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Male frontline NHS workers to be offered support from mental health programme designed by York researchers

Posted on 26 August 2021

Male NHS frontline workers - particularly those who have experienced emotional and mental health problems due to Covid - will be offered support in a new project being developed by the University of York.

Around 45 male NHS frontline workers at risk of low mood will be recruited for the pilot study which starts this winter.

The programme, called Behavioural Activation for Low mood and anxiety in Male NHS frontline workers (BALM), is funded by Movember  and being delivered in partnership with York and Scarborough Teaching Hospitals NHS Foundation Trust, Tees Esk & Wear Valleys NHS Trust, and North West Ambulance Service.

Researchers will develop, deliver and evaluate the early intervention programme that aims to improve common mental health challenges such as low mood, burn-out, anxiety and depression faced by male frontline NHS workers.

Disproportionately affected

Lead researcher, Professor Paul Galdas, from the Department of Health Sciences said: “Frontline staff are at increased risk of mental health difficulties which account for almost a quarter of NHS staff sickness absences. Male frontline workers often do not seek help and might be disproportionately affected.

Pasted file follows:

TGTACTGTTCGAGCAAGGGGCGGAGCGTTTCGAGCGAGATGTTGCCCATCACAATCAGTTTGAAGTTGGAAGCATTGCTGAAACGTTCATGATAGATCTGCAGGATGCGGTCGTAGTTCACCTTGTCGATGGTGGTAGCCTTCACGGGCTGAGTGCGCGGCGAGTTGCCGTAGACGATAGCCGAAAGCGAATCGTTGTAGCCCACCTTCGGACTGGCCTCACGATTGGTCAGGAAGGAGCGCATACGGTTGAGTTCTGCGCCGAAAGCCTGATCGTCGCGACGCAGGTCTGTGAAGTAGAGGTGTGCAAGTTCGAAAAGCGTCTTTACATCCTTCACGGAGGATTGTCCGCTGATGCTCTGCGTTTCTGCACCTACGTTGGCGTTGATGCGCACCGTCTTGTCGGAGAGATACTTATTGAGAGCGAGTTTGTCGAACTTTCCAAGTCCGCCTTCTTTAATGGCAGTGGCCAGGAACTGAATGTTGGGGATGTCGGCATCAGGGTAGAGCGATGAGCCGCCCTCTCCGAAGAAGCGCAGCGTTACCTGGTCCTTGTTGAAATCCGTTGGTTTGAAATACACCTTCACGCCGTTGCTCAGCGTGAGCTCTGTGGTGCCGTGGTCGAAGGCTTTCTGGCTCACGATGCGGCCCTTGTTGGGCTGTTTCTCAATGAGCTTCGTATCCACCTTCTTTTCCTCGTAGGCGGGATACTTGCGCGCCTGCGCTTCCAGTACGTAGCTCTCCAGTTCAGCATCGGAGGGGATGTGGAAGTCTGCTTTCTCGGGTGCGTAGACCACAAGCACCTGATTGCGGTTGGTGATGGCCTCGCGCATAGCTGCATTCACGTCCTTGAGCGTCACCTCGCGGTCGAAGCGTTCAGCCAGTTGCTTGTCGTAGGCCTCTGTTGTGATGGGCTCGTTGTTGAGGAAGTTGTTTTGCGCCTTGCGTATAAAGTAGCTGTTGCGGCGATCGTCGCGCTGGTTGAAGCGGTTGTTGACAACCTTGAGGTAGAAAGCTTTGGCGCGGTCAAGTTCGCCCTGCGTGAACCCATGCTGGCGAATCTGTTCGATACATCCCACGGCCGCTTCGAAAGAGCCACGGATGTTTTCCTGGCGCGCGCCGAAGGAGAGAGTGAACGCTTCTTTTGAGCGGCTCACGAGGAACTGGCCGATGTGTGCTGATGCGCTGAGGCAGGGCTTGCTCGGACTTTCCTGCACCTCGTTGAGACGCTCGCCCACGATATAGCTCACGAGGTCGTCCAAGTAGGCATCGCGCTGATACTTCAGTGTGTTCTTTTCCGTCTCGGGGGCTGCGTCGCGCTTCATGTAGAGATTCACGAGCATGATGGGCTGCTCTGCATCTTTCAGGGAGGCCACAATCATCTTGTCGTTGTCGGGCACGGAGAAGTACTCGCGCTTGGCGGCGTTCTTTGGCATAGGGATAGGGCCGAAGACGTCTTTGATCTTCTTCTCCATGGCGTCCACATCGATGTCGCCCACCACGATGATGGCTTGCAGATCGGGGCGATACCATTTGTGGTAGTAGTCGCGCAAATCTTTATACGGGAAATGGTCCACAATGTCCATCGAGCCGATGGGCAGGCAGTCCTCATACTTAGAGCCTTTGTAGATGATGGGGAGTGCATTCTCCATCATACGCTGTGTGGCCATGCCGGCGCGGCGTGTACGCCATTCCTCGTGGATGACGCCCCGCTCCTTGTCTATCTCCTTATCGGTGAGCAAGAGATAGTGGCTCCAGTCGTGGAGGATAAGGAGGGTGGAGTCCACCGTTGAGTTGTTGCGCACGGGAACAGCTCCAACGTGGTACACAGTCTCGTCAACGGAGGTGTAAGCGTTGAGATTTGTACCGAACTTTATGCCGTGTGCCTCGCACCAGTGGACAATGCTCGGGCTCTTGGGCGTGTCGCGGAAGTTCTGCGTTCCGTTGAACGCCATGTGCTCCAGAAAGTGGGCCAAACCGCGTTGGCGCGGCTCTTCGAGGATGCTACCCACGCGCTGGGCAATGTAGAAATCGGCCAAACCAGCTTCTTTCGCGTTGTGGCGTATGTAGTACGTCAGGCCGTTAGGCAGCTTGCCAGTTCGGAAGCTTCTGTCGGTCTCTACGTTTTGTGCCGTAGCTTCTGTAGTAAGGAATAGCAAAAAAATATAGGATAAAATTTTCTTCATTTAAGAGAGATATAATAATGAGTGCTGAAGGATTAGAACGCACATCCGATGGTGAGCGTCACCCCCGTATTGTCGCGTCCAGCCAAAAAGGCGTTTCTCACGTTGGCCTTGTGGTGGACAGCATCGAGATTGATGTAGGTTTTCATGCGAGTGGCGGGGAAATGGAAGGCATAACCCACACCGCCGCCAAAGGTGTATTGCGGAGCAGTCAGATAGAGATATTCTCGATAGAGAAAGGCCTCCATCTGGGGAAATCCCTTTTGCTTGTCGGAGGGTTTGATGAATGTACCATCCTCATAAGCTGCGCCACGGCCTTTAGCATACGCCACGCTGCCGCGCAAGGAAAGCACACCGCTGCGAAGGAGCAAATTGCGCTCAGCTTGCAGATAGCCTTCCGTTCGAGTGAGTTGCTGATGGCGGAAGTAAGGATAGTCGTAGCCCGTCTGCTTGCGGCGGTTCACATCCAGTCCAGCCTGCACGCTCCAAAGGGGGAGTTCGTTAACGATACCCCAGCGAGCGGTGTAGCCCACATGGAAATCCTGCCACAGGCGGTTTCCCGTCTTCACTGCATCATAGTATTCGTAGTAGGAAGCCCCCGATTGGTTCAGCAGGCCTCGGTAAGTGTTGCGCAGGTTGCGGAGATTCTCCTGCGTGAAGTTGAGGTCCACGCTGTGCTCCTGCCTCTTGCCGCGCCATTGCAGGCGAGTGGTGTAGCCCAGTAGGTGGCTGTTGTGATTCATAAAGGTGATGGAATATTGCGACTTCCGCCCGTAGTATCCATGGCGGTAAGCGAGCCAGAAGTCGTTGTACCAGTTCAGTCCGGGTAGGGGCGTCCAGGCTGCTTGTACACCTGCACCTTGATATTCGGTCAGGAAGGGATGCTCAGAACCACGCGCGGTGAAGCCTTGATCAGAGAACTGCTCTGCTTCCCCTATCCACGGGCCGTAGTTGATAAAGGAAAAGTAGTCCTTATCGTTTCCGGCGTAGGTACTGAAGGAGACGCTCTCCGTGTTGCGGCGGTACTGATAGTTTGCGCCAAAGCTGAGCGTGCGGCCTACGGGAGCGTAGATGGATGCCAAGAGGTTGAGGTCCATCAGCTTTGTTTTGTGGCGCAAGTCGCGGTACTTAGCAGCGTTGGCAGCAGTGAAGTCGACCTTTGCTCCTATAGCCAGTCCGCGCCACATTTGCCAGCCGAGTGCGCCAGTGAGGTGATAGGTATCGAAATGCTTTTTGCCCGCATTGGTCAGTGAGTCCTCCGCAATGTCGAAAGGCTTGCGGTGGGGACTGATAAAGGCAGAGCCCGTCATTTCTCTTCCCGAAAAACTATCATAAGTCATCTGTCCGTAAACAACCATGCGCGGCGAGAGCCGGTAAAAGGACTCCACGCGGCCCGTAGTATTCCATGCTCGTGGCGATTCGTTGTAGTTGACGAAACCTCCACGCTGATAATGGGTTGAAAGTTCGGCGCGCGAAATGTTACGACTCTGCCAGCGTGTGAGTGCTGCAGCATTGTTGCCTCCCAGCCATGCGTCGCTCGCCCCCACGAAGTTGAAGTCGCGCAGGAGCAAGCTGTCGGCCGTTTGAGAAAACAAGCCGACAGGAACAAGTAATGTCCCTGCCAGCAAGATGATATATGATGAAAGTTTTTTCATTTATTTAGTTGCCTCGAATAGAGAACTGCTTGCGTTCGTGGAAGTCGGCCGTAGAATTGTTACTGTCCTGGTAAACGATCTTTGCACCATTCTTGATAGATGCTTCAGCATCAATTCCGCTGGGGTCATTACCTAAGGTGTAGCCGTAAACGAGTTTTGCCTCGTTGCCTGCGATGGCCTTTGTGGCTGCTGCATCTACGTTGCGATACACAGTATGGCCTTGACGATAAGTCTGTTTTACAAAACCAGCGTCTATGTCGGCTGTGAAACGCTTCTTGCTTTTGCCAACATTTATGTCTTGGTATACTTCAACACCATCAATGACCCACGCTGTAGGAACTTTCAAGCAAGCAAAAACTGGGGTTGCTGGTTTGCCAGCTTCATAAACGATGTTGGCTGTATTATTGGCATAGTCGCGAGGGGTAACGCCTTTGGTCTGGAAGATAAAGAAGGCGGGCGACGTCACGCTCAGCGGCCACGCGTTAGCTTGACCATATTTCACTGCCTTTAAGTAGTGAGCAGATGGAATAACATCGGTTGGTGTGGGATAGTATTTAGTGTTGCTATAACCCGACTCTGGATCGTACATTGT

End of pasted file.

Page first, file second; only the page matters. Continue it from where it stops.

“Identifying effective early interventions that facilitate uptake and engagement in male frontline NHS workers is critical to mitigating the mental health risks they face during the current pandemic and beyond.”

Around 45 male NHS frontline workers at risk of low mood will be recruited for the pilot which starts in this winter. 

The men will receive the behavioural activation booklet and support from specially trained experts on how to get the most out of the programme. It’s expected to be rolled out across the NHS toward the end of the project in two years’ time. 

Early intervention

Professor Dean McMillan, from Hull-York Medical School, who is co-leading the study said: “Behavioural Activation is an effective treatment that can be used as an early intervention to help stop these difficulties getting worse.

“It is particularly suited for adaptation as a gender-sensitive intervention because of its practical, action-oriented strategies that are consistent with a strengths-based masculinities approach.” 

Vital support

Dr Michael Mawhinney, Head of Nursing (Corporate) at York and Scarborough Teaching Hospitals NHS Foundation Trust said: “Working within the NHS during the COVID-19 response has been a significant challenge for all of us and it is vital now, more than ever, we support all of our staff to the best of our abilities. 

“This exciting project is one way of doing that and we are very excited to start the project later this year.”

 Research from previous infectious disease epidemics shows that frontline health workers are at increased risk of developing both short and long-term mental health problems, with up to one-third experiencing high levels of distress. 

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